Public Release: 

New Variations On Old Drugs Promote Nerve Regeneration

Johns Hopkins Medicine

Researchers at Johns Hopkins and Guilford Pharmaceuticals Inc., have successfully modified a group of established drugs to stimulate nerve growth without suppressing the immune system.

The researchers say the development is a critical step toward using the new compounds as treatments for a wide range of neurodegenerative diseases like Parkinson's disease or multiple sclerosis, or brain injuries from stroke or head trauma.

"We showed that these compounds can cause recovery of functions and behaviors previously lost to nerve damage in lab animals," says Solomon Snyder, M.D., Hopkins director of neuroscience and principal author on the paper, which appears in this month's Nature Medicine.

"We believe this is the first demonstration through an orally administered treatment of a significant regenerative effect on nerve cells without suppression of the immune system." Immunosuppressive drugs like cyclosporin A and rapamycin were originally developed to prevent a patient's immune system from rejecting an organ transplant. When researchers looked for the compounds immunosuppressive drugs bind to in the body, they found a group of proteins called immunophilins.

"These are proteins frequently used by the cell for what we call signal transduction," explains Snyder. "They bind to something outside the cell, and as a result of that binding cause changes inside the cell--make it less likely that an immune cell will proliferate, for example."

Hopkins scientists discovered that brain cells have 10 to 50 times more immunophilins than immune cells and that immunophilins in the brain are linked to a variety of important nerve cell functions, including the ability to regenerate lost branches of the cell and generate new branches.

Immunosuppressive drugs bind to immunophilins; together, the two interact with a protein called calcineurin to suppress the immune system. Researchers at Hopkins and Guilford, using new techniques from molecular biology and a field called combinatorial chemistry, attached chemical structures to the drugs that prevented them from binding to calcineurin but did not affect their ability to attach to immunophilins.

Scientists at Hopkins and Guilford put the new drugs to the test alongside the original immunosuppressive drugs, first in studies of chicken nerve cells in the lab, and later in rats whose sciatic nerve had been crushed. There was no significant difference in the new drugs' ability to stimulate growth of new nerve cell branches and cause regeneration of lost branches.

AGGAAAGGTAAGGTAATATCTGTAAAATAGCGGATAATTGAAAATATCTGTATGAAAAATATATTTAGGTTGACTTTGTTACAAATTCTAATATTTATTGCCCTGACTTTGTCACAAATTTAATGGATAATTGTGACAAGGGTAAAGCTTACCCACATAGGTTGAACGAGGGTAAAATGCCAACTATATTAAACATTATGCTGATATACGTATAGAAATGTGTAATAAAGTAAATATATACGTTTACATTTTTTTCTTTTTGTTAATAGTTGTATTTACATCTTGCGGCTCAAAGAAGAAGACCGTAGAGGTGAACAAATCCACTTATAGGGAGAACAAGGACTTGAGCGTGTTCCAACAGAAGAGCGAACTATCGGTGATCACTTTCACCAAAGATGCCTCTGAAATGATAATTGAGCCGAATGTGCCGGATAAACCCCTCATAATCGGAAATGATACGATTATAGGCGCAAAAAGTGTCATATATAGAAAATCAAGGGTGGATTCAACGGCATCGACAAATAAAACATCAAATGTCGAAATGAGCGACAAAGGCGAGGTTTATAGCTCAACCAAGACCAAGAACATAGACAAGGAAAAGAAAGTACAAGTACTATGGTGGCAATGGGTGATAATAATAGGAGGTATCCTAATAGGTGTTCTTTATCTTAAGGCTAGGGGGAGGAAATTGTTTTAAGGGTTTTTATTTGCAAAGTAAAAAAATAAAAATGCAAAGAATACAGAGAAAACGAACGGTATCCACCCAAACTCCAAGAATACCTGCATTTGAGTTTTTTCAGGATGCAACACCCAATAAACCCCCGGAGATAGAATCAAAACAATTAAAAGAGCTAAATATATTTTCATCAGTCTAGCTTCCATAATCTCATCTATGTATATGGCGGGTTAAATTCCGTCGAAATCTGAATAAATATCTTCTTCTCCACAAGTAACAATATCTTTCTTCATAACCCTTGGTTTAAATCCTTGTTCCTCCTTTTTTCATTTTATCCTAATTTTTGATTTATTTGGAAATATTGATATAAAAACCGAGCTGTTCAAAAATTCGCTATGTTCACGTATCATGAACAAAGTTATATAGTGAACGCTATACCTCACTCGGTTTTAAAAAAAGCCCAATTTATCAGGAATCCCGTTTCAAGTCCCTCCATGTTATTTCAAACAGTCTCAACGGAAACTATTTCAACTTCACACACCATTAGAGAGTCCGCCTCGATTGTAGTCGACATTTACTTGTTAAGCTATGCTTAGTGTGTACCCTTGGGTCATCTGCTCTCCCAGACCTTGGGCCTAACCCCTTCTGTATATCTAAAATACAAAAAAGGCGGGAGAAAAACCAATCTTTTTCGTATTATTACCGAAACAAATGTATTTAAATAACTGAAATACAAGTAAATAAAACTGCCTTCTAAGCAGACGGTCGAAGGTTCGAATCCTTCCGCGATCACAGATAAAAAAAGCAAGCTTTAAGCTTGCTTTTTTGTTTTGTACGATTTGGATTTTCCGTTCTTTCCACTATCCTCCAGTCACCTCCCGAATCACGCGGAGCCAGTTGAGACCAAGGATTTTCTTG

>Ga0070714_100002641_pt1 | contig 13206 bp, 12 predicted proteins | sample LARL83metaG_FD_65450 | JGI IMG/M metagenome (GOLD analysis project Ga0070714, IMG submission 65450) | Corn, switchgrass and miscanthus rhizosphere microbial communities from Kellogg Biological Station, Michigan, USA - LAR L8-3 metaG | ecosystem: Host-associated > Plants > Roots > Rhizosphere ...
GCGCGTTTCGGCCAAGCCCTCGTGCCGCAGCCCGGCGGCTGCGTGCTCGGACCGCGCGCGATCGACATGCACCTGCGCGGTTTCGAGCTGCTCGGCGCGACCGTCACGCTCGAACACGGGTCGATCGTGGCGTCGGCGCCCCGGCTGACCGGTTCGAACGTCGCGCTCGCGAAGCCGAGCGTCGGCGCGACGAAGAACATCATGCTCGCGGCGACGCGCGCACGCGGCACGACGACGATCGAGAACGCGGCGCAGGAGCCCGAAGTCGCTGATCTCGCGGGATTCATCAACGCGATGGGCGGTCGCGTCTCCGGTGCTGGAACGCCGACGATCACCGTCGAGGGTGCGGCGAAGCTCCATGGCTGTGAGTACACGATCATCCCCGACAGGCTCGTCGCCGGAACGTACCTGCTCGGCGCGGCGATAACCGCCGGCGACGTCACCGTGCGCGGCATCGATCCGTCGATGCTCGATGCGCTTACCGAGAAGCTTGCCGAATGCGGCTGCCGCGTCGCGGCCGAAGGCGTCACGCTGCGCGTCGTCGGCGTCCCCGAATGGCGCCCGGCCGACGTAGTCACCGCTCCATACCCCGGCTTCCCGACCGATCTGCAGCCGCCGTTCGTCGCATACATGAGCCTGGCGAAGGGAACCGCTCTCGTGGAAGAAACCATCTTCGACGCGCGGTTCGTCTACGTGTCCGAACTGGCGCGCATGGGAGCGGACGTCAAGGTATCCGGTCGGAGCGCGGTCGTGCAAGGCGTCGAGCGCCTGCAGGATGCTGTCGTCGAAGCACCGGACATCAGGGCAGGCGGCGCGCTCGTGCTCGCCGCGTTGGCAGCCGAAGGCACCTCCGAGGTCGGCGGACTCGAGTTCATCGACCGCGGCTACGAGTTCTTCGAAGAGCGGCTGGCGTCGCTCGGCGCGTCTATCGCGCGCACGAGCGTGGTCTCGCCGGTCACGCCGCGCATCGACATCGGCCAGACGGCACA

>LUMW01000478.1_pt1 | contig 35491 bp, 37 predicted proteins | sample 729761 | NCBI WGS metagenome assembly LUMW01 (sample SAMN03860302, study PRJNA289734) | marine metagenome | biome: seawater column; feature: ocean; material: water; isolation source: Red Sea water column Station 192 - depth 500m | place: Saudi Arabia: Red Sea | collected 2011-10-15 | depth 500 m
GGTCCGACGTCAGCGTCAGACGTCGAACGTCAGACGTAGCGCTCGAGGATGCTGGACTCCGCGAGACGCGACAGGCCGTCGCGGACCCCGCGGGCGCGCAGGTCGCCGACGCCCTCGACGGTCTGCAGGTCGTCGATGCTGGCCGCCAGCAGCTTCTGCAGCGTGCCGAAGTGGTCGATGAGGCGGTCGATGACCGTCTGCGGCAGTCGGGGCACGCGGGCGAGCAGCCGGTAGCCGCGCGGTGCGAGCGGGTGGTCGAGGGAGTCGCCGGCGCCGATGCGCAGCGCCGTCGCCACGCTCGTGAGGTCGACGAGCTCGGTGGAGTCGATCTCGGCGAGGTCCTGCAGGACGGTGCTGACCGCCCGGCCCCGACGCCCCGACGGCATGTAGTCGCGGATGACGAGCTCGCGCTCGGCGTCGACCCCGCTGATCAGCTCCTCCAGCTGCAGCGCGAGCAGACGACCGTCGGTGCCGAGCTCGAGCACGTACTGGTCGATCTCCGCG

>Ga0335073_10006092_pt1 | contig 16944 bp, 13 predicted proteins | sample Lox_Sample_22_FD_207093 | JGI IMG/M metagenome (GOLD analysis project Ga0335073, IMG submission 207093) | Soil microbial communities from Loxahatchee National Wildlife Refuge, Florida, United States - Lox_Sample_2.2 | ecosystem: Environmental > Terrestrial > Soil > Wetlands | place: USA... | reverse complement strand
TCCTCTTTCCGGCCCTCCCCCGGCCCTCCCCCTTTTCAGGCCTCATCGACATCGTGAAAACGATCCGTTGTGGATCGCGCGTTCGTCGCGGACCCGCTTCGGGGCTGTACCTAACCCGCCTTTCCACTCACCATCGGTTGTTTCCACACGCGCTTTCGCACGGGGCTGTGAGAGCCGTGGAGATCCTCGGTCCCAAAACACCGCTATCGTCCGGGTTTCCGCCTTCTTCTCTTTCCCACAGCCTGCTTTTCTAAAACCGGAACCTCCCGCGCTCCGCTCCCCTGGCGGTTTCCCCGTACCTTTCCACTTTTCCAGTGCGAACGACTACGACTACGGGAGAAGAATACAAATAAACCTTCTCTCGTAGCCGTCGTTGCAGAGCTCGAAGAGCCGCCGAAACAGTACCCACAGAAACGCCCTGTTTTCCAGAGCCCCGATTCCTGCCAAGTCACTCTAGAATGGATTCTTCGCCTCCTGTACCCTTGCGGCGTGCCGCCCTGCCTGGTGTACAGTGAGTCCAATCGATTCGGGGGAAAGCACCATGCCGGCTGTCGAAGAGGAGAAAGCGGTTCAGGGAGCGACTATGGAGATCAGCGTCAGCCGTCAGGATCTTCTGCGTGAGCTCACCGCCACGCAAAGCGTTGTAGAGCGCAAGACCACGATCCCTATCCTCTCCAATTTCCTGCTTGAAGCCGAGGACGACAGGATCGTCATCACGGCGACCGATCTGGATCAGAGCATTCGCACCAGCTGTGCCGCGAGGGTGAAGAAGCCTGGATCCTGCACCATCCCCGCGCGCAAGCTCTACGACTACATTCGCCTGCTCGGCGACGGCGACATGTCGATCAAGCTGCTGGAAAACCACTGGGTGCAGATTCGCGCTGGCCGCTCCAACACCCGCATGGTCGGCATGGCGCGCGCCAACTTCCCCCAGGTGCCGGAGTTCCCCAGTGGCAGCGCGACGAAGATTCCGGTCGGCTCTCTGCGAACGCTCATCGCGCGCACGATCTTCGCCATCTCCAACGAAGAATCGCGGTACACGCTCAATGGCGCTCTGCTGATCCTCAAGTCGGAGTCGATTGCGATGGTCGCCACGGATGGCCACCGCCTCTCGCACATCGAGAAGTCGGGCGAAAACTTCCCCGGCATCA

"The new drugs were even able to regenerate the protective myelin sheath surrounding the branch, which is critical to recovery of function," says Snyder.

Representatives from Guilford hope to begin clinical trials of some of the new drugs in a year or more. Guilford is a private biopharmaceutical company based in Baltimore.

Under an agreement between Johns Hopkins University and Guilford, Snyder and Ted Dawson, M.D., Ph.D., another Hopkins author on the Nature Medicine paper, are entitled to a share of royalties received by the University from Guilford. The University owns stock in Guilford, with Snyder and Dawson having an interest in the University share under University policy. Snyder serves on the Board of Directors and the Scientific Advisory Board of Guilford, is a consultant to the company, and owns additional equity in Guilford. This arrangement is being managed by the Johns Hopkins University in accordance with its conflict of interest policies.

Other authors on the Nature Medicine paper were Joseph Steiner, Maureen Connolly, Greg Hamilton and Heather Valentine, of Guilford; and, Ted Dawson, and Lynda Hester of Hopkins. The studies were funded by Guilford and the National Institutes of Health.


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